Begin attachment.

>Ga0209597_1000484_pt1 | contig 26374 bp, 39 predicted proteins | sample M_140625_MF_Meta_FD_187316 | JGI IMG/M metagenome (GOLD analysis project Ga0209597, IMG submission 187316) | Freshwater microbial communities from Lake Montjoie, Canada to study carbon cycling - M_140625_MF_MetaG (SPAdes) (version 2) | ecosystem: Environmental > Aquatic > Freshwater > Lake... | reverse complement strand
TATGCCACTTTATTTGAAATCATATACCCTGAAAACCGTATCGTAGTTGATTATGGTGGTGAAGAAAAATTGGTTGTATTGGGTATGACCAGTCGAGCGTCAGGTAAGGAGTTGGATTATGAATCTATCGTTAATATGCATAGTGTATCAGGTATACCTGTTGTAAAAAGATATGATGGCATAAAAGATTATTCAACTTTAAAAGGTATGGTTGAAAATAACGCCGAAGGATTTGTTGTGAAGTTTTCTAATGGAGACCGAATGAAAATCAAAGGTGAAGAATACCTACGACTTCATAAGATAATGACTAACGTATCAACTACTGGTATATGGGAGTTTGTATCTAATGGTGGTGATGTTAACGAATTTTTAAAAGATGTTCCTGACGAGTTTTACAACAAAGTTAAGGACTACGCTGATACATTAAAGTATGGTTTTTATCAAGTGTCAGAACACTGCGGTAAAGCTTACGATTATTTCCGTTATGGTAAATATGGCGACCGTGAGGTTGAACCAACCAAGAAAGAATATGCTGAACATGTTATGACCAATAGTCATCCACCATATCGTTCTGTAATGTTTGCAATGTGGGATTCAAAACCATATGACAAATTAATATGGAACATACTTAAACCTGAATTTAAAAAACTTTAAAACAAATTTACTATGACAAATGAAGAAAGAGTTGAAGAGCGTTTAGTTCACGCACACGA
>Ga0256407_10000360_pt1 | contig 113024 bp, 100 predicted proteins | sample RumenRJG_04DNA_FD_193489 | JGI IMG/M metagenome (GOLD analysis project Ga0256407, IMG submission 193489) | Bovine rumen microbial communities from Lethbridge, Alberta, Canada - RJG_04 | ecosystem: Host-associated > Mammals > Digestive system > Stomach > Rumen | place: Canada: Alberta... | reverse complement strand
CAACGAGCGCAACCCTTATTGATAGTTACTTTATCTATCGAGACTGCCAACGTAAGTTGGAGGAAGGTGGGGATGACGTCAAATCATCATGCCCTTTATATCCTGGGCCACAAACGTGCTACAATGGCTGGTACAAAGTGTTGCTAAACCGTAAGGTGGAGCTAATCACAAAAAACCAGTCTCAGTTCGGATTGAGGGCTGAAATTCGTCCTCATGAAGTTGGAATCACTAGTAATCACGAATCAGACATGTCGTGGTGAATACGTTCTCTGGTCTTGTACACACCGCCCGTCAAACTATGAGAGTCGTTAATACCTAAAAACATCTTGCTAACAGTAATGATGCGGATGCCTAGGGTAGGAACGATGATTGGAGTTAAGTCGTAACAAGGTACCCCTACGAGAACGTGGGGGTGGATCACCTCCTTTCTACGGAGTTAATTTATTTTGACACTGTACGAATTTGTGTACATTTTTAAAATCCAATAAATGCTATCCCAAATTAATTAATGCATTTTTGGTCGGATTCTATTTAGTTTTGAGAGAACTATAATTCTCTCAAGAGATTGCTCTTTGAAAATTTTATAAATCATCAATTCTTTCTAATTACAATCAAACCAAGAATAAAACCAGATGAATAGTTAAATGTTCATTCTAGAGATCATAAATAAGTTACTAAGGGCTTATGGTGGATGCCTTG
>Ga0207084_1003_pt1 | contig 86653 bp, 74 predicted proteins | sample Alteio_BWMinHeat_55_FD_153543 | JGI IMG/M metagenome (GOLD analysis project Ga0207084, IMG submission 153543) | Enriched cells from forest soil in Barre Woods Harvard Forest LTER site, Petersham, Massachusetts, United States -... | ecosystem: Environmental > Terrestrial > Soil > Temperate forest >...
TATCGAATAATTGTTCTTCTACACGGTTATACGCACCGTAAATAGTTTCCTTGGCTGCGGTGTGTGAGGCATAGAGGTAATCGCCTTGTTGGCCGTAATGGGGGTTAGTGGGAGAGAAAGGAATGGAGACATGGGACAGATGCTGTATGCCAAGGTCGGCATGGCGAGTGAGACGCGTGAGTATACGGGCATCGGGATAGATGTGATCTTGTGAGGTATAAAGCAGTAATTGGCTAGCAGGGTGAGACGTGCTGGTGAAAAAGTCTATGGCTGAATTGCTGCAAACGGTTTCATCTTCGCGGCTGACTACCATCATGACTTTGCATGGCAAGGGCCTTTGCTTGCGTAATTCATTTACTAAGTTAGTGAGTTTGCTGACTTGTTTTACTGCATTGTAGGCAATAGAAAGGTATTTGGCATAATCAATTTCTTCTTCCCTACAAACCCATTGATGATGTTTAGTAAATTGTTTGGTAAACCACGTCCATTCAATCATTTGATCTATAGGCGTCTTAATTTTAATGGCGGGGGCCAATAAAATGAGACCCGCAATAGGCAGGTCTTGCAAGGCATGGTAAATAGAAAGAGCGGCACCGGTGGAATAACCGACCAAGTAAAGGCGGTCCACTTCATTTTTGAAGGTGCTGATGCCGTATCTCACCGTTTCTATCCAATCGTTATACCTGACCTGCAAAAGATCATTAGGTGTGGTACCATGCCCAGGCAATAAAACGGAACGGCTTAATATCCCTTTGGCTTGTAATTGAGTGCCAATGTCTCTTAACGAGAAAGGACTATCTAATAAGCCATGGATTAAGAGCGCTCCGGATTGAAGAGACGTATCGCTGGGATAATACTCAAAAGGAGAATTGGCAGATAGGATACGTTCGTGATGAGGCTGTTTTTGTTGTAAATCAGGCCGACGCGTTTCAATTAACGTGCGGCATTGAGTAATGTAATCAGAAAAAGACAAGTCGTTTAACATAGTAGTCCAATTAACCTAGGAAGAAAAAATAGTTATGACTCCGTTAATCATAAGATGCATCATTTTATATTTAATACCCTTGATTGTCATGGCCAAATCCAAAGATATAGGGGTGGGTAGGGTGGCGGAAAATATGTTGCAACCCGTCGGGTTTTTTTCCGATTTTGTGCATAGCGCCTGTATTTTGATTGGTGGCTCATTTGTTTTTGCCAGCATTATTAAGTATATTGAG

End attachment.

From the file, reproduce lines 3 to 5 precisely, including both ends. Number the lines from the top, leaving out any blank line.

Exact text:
>Ga0256407_10000360_pt1 | contig 113024 bp, 100 predicted proteins | sample RumenRJG_04DNA_FD_193489 | JGI IMG/M metagenome (GOLD analysis project Ga0256407, IMG submission 193489) | Bovine rumen microbial communities from Lethbridge, Alberta, Canada - RJG_04 | ecosystem: Host-associated > Mammals > Digestive system > Stomach > Rumen | place: Canada: Alberta... | reverse complement strand
CAACGAGCGCAACCCTTATTGATAGTTACTTTATCTATCGAGACTGCCAACGTAAGTTGGAGGAAGGTGGGGATGACGTCAAATCATCATGCCCTTTATATCCTGGGCCACAAACGTGCTACAATGGCTGGTACAAAGTGTTGCTAAACCGTAAGGTGGAGCTAATCACAAAAAACCAGTCTCAGTTCGGATTGAGGGCTGAAATTCGTCCTCATGAAGTTGGAATCACTAGTAATCACGAATCAGACATGTCGTGGTGAATACGTTCTCTGGTCTTGTACACACCGCCCGTCAAACTATGAGAGTCGTTAATACCTAAAAACATCTTGCTAACAGTAATGATGCGGATGCCTAGGGTAGGAACGATGATTGGAGTTAAGTCGTAACAAGGTACCCCTACGAGAACGTGGGGGTGGATCACCTCCTTTCTACGGAGTTAATTTATTTTGACACTGTACGAATTTGTGTACATTTTTAAAATCCAATAAATGCTATCCCAAATTAATTAATGCATTTTTGGTCGGATTCTATTTAGTTTTGAGAGAACTATAATTCTCTCAAGAGATTGCTCTTTGAAAATTTTATAAATCATCAATTCTTTCTAATTACAATCAAACCAAGAATAAAACCAGATGAATAGTTAAATGTTCATTCTAGAGATCATAAATAAGTTACTAAGGGCTTATGGTGGATGCCTTG
>Ga0207084_1003_pt1 | contig 86653 bp, 74 predicted proteins | sample Alteio_BWMinHeat_55_FD_153543 | JGI IMG/M metagenome (GOLD analysis project Ga0207084, IMG submission 153543) | Enriched cells from forest soil in Barre Woods Harvard Forest LTER site, Petersham, Massachusetts, United States -... | ecosystem: Environmental > Terrestrial > Soil > Temperate forest >...